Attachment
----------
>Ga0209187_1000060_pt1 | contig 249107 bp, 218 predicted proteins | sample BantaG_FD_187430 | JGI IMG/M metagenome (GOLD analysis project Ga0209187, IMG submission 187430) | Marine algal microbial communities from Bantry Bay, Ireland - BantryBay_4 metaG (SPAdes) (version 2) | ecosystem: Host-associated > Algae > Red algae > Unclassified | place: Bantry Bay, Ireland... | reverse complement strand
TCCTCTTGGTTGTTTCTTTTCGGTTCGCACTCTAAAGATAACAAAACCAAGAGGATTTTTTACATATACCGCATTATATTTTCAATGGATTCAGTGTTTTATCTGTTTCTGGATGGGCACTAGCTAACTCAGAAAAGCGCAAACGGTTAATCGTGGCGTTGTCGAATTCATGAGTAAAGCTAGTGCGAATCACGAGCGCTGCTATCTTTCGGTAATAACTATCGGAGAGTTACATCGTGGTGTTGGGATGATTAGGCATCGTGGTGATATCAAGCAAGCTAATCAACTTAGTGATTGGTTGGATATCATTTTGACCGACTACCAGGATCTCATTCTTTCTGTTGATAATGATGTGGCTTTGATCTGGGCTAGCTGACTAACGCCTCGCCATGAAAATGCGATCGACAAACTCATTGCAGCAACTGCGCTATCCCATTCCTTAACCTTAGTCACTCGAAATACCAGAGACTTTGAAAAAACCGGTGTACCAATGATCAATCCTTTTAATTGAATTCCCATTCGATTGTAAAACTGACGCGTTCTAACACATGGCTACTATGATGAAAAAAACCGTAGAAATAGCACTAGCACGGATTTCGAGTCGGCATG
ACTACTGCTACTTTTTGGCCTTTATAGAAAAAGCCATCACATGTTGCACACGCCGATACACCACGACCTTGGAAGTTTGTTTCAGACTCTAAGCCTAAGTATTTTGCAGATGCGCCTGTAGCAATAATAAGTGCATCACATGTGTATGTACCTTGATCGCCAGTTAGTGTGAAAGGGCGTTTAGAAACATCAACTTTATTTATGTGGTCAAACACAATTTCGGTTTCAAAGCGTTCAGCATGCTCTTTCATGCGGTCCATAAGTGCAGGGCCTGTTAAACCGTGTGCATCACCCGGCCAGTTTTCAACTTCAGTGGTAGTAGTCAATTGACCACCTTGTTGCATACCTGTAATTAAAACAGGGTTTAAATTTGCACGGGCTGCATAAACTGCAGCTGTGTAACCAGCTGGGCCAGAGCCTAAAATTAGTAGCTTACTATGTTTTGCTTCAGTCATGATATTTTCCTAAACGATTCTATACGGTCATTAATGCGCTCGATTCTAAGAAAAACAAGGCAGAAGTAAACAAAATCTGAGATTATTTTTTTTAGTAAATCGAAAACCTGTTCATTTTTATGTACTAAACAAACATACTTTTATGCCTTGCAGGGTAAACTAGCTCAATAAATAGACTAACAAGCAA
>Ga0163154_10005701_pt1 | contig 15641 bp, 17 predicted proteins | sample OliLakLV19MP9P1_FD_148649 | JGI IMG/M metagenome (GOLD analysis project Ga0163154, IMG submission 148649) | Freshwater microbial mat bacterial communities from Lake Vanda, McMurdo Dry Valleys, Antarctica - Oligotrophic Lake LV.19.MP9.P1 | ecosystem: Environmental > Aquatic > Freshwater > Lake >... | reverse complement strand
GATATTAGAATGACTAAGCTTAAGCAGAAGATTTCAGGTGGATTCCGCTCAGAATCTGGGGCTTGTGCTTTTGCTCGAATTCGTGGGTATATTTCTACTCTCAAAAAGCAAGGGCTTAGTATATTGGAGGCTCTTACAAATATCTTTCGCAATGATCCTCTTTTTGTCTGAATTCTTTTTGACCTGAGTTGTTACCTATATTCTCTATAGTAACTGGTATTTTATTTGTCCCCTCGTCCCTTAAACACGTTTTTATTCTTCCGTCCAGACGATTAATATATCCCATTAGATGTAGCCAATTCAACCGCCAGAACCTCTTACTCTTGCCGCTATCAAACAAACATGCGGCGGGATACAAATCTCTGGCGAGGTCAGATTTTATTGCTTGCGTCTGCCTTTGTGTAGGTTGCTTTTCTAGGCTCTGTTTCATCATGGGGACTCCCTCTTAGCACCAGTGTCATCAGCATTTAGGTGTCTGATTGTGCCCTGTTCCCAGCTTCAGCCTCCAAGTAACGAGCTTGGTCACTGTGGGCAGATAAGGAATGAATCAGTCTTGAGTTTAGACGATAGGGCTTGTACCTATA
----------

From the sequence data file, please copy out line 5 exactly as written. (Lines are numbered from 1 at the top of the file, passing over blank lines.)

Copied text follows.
GATATTAGAATGACTAAGCTTAAGCAGAAGATTTCAGGTGGATTCCGCTCAGAATCTGGGGCTTGTGCTTTTGCTCGAATTCGTGGGTATATTTCTACTCTCAAAAAGCAAGGGCTTAGTATATTGGAGGCTCTTACAAATATCTTTCGCAATGATCCTCTTTTTGTCTGAATTCTTTTTGACCTGAGTTGTTACCTATATTCTCTATAGTAACTGGTATTTTATTTGTCCCCTCGTCCCTTAAACACGTTTTTATTCTTCCGTCCAGACGATTAATATATCCCATTAGATGTAGCCAATTCAACCGCCAGAACCTCTTACTCTTGCCGCTATCAAACAAACATGCGGCGGGATACAAATCTCTGGCGAGGTCAGATTTTATTGCTTGCGTCTGCCTTTGTGTAGGTTGCTTTTCTAGGCTCTGTTTCATCATGGGGACTCCCTCTTAGCACCAGTGTCATCAGCATTTAGGTGTCTGATTGTGCCCTGTTCCCAGCTTCAGCCTCCAAGTAACGAGCTTGGTCACTGTGGGCAGATAAGGAATGAATCAGTCTTGAGTTTAGACGATAGGGCTTGTACCTATA